A fantastic opportunity to delve into the transformative world of extreme ultraviolet (EUV) and soft-X-ray (SXR) sources, and to explore the future of high-brilliance photonics.
Roadmap to High-Brilliance EUV and SXR Sources
In recent years, the capabilities of extreme ultraviolet (EUV, 13.5 nm) and soft-X-ray (SXR, >285 nm) sources have greatly expanded, presenting transformative opportunities in the realms of metrology and advanced material studies. These technological advancements have the potential to provide deeper insights into the electron dynamics of photoresists and semiconductors. Such understanding is paramount in surmounting existing limitations and achieving superior resolution in lithographic processes.
The push towards these advancements is propelled by the combination of high-power femtosecond lasers with advanced nonlinear technologies. Among these, optical-parametric chirped-pulse amplifiers (OPCPA) and multi-pass cells (MPC) have shown significant promise. When synergized with high-power Yb-doped laser systems, these technologies have achieved breakthroughs in performance, reliability, and cost-effectiveness. The laser pulses generated by these state-of-the-art systems are of such intensity that they are now integral to experiments in high-harmonic generation (HHG). For HHG to effectively cater to the EUV and SXR ranges, specific driver wavelengths are mandated—approximately 1 µm for the EUV range and exceeding 1.6 µm for the SXR spectrum.
In this context, Class 5 Photonics stands at the forefront of innovation. We are excited to introduce and discuss our latest concepts and findings. This includes our compact 1 µm-wavelength lasers, which boast an impressive output of over 250 W and mJ-level pulse energies. On the larger scale, our mid-infrared systems operating at a 3 µm-wavelength demonstrate over 10 W output power with pulse energies at the 10 mJ level. Complementing these discussions, we will also present our initial results in EUV generation.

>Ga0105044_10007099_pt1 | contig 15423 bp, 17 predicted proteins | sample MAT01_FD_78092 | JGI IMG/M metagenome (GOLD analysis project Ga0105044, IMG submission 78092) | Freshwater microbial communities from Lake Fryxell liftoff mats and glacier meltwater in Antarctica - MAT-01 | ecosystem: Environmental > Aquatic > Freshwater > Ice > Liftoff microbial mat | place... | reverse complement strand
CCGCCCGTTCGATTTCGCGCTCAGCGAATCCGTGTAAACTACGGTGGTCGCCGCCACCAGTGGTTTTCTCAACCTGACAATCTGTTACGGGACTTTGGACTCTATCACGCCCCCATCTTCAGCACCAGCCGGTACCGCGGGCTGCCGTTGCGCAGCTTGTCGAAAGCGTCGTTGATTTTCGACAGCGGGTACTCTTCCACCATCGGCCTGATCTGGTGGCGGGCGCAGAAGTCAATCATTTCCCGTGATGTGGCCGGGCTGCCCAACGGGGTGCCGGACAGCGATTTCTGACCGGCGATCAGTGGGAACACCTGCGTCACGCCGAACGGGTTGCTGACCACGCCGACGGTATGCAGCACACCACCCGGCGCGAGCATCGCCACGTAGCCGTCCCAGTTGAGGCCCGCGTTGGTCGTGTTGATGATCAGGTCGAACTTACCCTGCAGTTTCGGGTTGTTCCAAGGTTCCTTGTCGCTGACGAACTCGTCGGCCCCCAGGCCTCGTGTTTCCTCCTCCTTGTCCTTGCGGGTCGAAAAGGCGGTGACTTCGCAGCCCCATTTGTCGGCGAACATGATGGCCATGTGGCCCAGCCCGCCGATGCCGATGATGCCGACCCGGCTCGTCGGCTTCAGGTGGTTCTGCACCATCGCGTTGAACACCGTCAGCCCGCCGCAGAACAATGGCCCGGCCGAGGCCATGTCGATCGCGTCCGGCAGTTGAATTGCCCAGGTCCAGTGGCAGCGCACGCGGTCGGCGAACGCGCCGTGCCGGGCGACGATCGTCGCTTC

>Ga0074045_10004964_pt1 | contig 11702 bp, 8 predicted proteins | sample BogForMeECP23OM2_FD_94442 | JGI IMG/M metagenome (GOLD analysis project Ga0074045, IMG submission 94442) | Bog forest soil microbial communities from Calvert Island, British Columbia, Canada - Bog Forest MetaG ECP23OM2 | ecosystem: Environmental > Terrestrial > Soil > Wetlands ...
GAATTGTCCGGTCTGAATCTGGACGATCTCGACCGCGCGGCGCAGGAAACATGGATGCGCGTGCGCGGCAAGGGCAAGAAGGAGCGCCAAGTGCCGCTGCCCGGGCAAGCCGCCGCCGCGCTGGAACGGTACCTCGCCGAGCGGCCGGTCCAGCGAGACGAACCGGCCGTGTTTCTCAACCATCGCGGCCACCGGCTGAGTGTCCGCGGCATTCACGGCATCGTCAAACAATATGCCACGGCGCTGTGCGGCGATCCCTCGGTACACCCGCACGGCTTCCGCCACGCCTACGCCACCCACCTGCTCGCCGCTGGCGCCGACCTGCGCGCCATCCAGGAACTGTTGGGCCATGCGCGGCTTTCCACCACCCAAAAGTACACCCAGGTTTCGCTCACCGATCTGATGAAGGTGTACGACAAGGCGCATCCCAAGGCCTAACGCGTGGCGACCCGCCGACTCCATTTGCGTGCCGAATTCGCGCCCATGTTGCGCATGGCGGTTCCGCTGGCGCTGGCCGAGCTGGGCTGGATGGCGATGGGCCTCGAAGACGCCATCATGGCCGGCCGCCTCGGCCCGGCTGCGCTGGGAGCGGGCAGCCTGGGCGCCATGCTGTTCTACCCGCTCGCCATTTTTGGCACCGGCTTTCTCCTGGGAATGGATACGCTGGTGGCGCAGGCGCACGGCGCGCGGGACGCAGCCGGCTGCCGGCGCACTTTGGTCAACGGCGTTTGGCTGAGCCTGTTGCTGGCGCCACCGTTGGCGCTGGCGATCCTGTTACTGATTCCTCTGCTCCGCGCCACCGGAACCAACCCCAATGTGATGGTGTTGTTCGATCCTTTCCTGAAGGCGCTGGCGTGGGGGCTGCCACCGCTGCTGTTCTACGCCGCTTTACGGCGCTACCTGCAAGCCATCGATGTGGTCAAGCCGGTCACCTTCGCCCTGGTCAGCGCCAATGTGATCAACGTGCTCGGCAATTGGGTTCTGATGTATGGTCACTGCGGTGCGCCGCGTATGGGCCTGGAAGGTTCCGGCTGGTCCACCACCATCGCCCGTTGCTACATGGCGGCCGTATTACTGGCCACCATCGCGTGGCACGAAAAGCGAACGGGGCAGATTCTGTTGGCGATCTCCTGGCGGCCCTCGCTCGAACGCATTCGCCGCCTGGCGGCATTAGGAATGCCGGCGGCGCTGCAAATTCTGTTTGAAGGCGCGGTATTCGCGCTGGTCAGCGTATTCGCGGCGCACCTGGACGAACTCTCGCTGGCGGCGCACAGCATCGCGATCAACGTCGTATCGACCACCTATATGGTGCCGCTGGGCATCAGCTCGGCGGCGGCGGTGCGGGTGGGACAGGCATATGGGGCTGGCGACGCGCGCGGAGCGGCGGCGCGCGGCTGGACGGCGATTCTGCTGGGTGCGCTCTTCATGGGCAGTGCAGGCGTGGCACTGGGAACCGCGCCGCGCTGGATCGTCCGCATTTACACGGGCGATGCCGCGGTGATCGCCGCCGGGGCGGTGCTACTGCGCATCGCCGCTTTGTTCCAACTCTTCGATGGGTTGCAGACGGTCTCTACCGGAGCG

Robert Riedel graduated in 2010 from Friedrich-Schiller-University Jena in Physics with a focus on photonic integrated circuits and femtosecond laser micromachining (Institute of Applied Physics). He received his PhD in 2013 at the University of Hamburg for his work at DESY, developing high-power femtosecond Lasers and EUV/soft- X-ray sources and metrology tools. While continuing his work at DESY from 2013 2015, he founded Class 5 Photonics with colleagues working in Hamburg, Germany and Stanford, USA. Together with his team, he received several innovation awards.